Evidence of Indirect Land Use Change Lacking

MSU study results testify to efficient agricultural practices
By Erin Voegele | June 17, 2011

According to the theory of indirect land use change, any acre of land used to produce biofuel feedstocks in the U.S. causes additional land in other parts of the world to be brought into agricultural production for food and feed. A study undertaken by Michigan State University scientists Seungdo Kim and Bruce Dale has failed to find evidence to support this theory.

To complete the study, Dale says his team looked back at agricultural data to see if there was any evidence of indirect land use changes resulting from the buildup of the biofuels industry through 2007. “We found that there was not,” he says.

“What we did was look back in the patterns of trading corn and soybeans between the United States and our various grain trading partners, and their use of their own land,” Dale says. The team attempted to find statistical evidence that the U.S. biofuel industry actually caused indirect land use change. “We determined there was no such evidence,” Dale says. “If indirect land use change has actually occurred through 2007, you can’t tell it from the data.”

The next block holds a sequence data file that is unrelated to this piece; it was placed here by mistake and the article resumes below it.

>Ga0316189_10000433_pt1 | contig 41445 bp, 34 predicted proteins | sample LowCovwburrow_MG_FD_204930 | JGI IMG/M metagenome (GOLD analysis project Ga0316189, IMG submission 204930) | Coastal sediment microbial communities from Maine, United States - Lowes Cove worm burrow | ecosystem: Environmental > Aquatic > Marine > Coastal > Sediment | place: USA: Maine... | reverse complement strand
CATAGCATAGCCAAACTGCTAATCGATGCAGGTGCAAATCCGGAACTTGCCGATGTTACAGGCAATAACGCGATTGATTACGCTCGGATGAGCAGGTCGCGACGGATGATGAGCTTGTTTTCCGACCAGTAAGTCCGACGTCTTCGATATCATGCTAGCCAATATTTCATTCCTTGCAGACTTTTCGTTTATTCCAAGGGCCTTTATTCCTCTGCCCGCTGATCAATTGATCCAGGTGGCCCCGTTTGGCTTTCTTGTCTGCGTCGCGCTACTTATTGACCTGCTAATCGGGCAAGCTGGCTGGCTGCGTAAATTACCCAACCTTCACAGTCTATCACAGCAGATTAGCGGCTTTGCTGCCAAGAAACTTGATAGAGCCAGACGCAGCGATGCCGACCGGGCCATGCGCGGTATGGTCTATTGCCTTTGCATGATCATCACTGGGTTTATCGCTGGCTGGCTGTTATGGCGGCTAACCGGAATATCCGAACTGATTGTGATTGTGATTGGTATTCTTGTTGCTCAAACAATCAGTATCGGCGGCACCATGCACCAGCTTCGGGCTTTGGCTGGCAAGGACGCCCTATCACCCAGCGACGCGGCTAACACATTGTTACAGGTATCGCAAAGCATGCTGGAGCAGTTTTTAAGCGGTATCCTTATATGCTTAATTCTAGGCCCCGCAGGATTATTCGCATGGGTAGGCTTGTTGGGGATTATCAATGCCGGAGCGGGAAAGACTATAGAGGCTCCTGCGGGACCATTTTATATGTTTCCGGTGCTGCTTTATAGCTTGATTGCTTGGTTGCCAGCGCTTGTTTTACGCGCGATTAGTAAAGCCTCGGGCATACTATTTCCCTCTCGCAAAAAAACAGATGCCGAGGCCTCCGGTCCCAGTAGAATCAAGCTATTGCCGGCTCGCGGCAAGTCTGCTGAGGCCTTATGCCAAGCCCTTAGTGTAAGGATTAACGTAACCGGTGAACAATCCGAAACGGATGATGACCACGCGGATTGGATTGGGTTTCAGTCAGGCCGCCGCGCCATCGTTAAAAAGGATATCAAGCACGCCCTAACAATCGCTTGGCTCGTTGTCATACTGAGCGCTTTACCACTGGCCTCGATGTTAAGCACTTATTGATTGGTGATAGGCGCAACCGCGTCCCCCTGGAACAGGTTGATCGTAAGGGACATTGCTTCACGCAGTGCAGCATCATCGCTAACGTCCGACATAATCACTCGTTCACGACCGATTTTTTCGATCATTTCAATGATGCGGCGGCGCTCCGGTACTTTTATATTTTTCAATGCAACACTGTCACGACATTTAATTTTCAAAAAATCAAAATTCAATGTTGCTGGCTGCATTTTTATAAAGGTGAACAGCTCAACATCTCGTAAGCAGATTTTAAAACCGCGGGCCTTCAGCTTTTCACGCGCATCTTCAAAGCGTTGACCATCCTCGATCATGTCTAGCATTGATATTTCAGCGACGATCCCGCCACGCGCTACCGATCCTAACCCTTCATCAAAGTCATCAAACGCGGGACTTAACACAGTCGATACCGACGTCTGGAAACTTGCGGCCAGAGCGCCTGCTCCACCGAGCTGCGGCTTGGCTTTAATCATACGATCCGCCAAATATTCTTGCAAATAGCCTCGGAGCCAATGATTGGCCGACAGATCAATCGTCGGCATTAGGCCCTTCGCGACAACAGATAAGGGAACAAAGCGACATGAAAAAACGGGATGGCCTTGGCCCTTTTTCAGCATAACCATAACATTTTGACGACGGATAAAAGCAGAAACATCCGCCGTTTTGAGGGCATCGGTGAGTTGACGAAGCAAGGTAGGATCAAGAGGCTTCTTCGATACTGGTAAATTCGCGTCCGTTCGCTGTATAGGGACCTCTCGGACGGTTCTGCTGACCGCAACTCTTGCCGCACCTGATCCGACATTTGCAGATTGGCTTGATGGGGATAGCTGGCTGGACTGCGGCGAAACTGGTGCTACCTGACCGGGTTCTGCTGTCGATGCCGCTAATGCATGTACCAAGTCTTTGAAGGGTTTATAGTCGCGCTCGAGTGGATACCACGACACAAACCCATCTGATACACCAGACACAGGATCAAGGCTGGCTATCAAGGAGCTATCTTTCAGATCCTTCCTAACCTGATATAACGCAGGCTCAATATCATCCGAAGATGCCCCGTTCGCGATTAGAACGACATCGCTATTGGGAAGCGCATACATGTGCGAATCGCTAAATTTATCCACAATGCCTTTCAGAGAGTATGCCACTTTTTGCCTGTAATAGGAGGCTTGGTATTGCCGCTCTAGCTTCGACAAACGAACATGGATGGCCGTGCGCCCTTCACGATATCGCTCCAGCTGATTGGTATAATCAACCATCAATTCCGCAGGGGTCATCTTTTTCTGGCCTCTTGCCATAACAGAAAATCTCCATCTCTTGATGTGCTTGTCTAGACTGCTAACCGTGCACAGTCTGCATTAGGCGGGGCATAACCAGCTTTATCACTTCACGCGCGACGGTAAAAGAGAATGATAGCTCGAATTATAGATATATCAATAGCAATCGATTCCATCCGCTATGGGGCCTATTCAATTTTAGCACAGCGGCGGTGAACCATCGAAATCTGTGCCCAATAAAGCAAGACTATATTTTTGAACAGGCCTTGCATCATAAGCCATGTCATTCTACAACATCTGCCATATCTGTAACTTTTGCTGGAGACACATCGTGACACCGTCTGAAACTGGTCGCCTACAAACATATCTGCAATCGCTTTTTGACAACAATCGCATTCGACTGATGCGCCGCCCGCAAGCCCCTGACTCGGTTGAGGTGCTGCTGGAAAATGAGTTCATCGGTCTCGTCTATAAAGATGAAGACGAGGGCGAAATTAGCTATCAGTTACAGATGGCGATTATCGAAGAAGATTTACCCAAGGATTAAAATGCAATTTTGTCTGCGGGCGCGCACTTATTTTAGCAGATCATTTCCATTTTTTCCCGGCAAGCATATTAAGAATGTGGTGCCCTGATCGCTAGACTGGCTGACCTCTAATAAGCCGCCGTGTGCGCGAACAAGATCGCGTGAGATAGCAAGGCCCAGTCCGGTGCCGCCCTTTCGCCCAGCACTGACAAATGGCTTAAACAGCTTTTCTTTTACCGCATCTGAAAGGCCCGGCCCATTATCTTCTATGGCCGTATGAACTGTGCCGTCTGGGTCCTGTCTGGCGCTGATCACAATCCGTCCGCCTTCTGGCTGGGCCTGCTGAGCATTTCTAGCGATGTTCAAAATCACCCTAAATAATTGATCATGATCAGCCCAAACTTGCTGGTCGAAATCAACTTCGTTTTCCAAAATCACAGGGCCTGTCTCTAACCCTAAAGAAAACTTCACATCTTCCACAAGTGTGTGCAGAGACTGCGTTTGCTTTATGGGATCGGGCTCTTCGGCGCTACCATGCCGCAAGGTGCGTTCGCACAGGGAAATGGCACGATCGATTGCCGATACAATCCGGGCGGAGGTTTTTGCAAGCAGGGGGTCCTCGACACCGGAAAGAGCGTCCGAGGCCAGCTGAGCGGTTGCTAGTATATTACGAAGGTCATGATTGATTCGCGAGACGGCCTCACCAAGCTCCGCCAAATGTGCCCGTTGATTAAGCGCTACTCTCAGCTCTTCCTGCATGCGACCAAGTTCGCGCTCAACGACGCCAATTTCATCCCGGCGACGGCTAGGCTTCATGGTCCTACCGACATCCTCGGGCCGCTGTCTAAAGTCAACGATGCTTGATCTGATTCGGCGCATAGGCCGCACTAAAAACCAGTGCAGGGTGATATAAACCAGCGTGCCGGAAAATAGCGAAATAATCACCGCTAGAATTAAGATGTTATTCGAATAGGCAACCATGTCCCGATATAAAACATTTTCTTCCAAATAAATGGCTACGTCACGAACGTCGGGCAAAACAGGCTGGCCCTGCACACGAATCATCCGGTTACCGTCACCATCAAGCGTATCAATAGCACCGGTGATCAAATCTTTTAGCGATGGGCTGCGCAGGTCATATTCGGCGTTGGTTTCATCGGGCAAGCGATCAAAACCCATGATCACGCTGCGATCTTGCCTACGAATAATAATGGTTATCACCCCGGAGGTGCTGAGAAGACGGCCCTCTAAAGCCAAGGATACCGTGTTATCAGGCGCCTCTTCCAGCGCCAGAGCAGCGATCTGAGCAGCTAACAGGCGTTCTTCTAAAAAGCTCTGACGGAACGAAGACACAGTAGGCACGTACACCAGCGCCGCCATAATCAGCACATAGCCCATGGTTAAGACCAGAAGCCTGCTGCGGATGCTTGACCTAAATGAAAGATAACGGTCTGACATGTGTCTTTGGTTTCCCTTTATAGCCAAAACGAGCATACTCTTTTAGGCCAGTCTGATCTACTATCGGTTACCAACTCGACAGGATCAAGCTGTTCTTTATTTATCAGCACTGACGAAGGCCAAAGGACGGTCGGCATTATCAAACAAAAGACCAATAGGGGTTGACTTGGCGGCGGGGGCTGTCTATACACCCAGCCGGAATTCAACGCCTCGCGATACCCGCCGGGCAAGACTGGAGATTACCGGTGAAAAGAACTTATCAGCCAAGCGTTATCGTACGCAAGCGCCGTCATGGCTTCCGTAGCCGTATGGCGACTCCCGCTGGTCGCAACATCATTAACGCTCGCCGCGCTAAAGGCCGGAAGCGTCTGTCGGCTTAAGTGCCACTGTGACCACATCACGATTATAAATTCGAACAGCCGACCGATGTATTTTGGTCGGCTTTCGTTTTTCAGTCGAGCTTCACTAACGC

According to Dale, the results of the study can be seen as a commentary on how efficient U.S. agriculture has become. “The idea for indirect land use change is that new acreage will get cleared to replace acreage that is devoted to biofuels production,” he says. “That might happen, but the fact that you can’t observe it [in the data] means that agriculture is actually quite remarkably productive and it keeps increasing the output on the same amount of acreage.” In other words, it appears that demand for biofuels feedstock has been soaked by existing acreage and doesn’t require new acreage at current production levels. “I think that is kind of remarkable,” Dale says.

Dale’s study focused on first-generation biofuels. However, as second-generation biofuel and biochemical production ramps up, it’s possible the same claims will be made about dedicated energy crops. “The data we used [in the study] is empirical data,” Dale says. “It’s evidence from the literature. Because second-generation biofuel volumes are so small, we wouldn’t expect them to have any indirect land use change impact yet.” In order to make comparable measurements for second-generation biofuels, the researchers would need to wait until production ramps up significantly and the relevant data is available.  —Erin Voegele